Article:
Have you heard evangelical Christians use the phrase “prayed up” to mean that they’re fully protected by God? We must repent of any sins we might have committed or any omission of Christ’s commands but will he still protect us if we forget to ask? I see nothing in the Bible which even hints that we should be “prayed up.”
some people misapply Psalm 66:18 (KJV) which reads, “If I regard iniquity in my heart, the Lord will not hear me:” Regarding iniquity means to cherish a sin instead of repenting of it.
The Lord is always willing to forgive us when we ask for his forgiveness and mean it. Psalm 34:18 (KJV) promises, “The LORD is nigh unto them that are of a broken heart; and saveth such as be of a contrite spirit.”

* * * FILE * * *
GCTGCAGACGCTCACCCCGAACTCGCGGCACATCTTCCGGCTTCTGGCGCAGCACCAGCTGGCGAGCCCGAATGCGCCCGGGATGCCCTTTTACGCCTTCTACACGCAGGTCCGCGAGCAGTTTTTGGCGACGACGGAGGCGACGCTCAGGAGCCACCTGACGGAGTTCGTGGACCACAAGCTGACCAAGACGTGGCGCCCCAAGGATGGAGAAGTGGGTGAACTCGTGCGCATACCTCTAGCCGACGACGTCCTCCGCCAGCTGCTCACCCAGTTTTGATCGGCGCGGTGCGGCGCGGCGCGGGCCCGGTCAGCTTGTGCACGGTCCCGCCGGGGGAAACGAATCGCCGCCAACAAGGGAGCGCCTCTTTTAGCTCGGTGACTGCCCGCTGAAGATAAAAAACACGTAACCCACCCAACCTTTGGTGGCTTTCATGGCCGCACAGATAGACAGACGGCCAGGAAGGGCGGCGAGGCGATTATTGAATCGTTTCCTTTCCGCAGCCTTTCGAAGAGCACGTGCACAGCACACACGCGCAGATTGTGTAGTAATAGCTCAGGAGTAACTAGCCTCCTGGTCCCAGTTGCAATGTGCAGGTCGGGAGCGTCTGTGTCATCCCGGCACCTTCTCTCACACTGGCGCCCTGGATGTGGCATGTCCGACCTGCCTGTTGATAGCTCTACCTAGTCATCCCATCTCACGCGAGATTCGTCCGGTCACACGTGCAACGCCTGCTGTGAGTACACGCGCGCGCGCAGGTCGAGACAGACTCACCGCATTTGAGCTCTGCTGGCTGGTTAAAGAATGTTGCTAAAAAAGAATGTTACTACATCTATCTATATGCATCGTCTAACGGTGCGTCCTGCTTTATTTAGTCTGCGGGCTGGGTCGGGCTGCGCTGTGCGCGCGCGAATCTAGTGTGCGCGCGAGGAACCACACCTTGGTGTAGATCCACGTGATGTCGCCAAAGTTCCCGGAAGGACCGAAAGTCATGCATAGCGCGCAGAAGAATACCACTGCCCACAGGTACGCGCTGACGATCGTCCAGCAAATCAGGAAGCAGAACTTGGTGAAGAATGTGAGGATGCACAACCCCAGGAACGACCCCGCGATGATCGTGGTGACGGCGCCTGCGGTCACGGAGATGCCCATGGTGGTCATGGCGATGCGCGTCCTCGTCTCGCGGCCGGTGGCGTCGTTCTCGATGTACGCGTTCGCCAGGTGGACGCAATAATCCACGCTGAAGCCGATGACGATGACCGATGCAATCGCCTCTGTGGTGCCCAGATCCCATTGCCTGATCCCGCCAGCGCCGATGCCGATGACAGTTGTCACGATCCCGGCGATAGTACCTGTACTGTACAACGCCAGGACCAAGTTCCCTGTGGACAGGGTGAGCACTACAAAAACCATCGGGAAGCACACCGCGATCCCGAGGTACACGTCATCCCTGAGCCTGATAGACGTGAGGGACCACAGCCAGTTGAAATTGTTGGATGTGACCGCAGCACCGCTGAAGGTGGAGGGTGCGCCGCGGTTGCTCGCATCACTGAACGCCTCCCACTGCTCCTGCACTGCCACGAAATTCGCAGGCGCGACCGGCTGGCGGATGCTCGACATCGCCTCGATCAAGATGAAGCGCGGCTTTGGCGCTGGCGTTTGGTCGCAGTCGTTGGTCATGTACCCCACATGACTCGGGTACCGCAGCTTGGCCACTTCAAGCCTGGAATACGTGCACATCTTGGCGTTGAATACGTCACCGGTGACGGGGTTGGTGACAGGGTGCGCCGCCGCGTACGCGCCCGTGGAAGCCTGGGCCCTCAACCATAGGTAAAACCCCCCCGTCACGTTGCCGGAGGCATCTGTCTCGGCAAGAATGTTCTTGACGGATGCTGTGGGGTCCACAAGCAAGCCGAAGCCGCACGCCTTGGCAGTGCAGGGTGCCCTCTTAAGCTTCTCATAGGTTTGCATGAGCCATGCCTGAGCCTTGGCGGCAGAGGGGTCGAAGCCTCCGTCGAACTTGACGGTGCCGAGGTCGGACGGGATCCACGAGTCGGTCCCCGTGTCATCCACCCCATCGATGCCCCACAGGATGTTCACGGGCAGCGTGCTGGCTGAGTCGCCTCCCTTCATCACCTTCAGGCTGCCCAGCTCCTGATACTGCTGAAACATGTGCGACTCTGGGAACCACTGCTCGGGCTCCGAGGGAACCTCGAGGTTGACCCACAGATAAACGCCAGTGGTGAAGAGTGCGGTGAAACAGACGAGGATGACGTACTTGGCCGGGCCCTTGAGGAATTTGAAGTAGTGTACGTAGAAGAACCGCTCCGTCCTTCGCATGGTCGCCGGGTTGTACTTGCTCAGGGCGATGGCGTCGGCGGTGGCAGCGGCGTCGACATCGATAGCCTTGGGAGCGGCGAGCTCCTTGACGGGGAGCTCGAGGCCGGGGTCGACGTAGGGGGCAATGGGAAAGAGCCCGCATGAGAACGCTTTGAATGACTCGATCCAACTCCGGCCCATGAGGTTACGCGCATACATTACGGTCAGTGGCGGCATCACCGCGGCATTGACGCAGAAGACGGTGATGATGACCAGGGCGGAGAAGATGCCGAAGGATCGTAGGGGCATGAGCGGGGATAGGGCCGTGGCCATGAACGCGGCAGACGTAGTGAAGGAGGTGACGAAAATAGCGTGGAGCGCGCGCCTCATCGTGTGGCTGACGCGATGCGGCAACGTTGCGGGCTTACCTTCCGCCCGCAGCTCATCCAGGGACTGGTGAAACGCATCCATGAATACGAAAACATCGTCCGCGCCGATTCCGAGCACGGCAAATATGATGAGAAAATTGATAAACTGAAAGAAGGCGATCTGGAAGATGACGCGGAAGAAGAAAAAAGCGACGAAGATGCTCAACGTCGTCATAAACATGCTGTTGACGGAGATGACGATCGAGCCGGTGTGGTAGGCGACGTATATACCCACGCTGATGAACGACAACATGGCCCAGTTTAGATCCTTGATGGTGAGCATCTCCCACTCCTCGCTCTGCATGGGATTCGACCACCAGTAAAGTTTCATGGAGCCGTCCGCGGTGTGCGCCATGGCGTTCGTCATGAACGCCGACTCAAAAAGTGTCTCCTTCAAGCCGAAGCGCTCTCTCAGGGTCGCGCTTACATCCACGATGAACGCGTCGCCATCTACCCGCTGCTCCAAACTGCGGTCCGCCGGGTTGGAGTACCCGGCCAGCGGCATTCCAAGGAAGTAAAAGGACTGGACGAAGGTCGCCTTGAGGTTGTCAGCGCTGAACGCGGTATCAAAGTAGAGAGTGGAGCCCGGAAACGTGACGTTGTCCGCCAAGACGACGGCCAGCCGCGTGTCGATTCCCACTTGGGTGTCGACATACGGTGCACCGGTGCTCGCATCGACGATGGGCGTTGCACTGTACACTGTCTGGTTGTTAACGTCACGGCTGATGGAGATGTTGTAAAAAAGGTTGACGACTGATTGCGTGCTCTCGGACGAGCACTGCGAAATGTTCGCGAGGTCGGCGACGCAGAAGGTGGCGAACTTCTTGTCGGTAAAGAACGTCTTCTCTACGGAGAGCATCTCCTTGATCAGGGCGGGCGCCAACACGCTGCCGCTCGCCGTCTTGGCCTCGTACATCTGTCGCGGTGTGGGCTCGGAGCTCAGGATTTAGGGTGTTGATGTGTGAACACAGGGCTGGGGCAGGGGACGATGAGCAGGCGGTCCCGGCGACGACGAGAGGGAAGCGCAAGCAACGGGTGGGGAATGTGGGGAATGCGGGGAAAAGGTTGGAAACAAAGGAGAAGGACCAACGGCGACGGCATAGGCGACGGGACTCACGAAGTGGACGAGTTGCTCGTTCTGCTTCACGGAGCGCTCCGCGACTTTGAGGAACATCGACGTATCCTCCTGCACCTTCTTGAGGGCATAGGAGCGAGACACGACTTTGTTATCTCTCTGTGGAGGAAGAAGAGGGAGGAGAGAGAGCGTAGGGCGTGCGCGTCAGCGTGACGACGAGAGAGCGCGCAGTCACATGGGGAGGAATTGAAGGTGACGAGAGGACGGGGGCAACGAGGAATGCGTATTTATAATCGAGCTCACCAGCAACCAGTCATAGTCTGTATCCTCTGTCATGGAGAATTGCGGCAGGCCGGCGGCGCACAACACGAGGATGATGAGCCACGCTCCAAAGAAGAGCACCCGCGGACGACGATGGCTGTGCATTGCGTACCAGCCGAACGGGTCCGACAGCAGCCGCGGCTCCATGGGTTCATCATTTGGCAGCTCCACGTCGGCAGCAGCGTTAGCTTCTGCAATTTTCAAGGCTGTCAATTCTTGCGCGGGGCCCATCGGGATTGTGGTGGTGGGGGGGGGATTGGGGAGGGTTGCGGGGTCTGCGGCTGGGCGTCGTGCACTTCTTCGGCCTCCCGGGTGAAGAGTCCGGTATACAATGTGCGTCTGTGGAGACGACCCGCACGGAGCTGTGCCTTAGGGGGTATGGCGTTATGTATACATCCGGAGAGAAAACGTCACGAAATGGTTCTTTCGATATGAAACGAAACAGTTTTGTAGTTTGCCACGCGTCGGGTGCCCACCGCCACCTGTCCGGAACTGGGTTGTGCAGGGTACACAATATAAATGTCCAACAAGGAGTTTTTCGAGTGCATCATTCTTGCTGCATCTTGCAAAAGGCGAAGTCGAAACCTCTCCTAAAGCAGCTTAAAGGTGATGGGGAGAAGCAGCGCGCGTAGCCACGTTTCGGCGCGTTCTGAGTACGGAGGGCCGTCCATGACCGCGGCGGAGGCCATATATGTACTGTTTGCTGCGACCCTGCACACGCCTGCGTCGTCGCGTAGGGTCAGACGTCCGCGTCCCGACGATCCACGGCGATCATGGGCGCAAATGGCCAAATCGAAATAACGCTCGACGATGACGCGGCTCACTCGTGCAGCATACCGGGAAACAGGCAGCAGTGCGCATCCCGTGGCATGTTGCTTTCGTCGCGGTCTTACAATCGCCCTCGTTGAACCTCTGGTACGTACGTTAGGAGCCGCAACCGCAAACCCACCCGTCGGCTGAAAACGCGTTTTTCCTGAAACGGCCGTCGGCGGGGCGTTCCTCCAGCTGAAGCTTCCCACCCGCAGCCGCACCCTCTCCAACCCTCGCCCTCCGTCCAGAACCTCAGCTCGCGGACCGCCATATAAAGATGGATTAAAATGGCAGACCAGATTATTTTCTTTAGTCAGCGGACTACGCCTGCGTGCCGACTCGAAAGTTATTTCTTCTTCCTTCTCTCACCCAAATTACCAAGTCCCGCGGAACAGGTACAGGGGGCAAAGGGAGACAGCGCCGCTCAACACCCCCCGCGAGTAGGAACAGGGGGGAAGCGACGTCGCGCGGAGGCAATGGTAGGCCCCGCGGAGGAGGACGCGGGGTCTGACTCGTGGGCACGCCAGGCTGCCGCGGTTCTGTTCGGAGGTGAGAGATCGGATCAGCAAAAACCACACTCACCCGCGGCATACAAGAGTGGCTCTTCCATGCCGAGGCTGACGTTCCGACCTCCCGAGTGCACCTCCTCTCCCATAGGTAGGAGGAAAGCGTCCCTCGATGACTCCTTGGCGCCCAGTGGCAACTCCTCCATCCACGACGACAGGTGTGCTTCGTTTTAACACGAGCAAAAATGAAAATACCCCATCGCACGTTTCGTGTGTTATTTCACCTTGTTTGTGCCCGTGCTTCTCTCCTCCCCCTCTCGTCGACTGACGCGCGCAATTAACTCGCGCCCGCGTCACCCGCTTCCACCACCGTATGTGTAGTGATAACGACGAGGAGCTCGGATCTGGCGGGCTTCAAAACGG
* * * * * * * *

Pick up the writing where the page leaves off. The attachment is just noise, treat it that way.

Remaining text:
Likewise, Psalm 51:17 (KJV)states, “The sacrifices of God are a broken spirit: a broken and a contrite heart, O God, thou wilt not despise.”
And look at what Isaiah 66:2 (KJV) declares. “‘For all those things hath mine hand made, and all those things have been,’ saith the LORD: ‘but to this man will I look, even to him that is poor and of a contrite spirit, and trembleth at my word.'”
“But that’s just the Old Testament,” some might be saying. Oh? Look at what Christ’s favourite disciple wrote in 1 John 1:9 (KJV), “If we confess our sins, he is faithful and just to forgive us our sins, and to cleanse us from all unrighteousness.”
In my next book called You Think You’re Going to Heaven, I plan on writing about the superstitions which keep people out of heaven. Relying on anybody or anything other than God is idolatry, even upon being “prayed up.”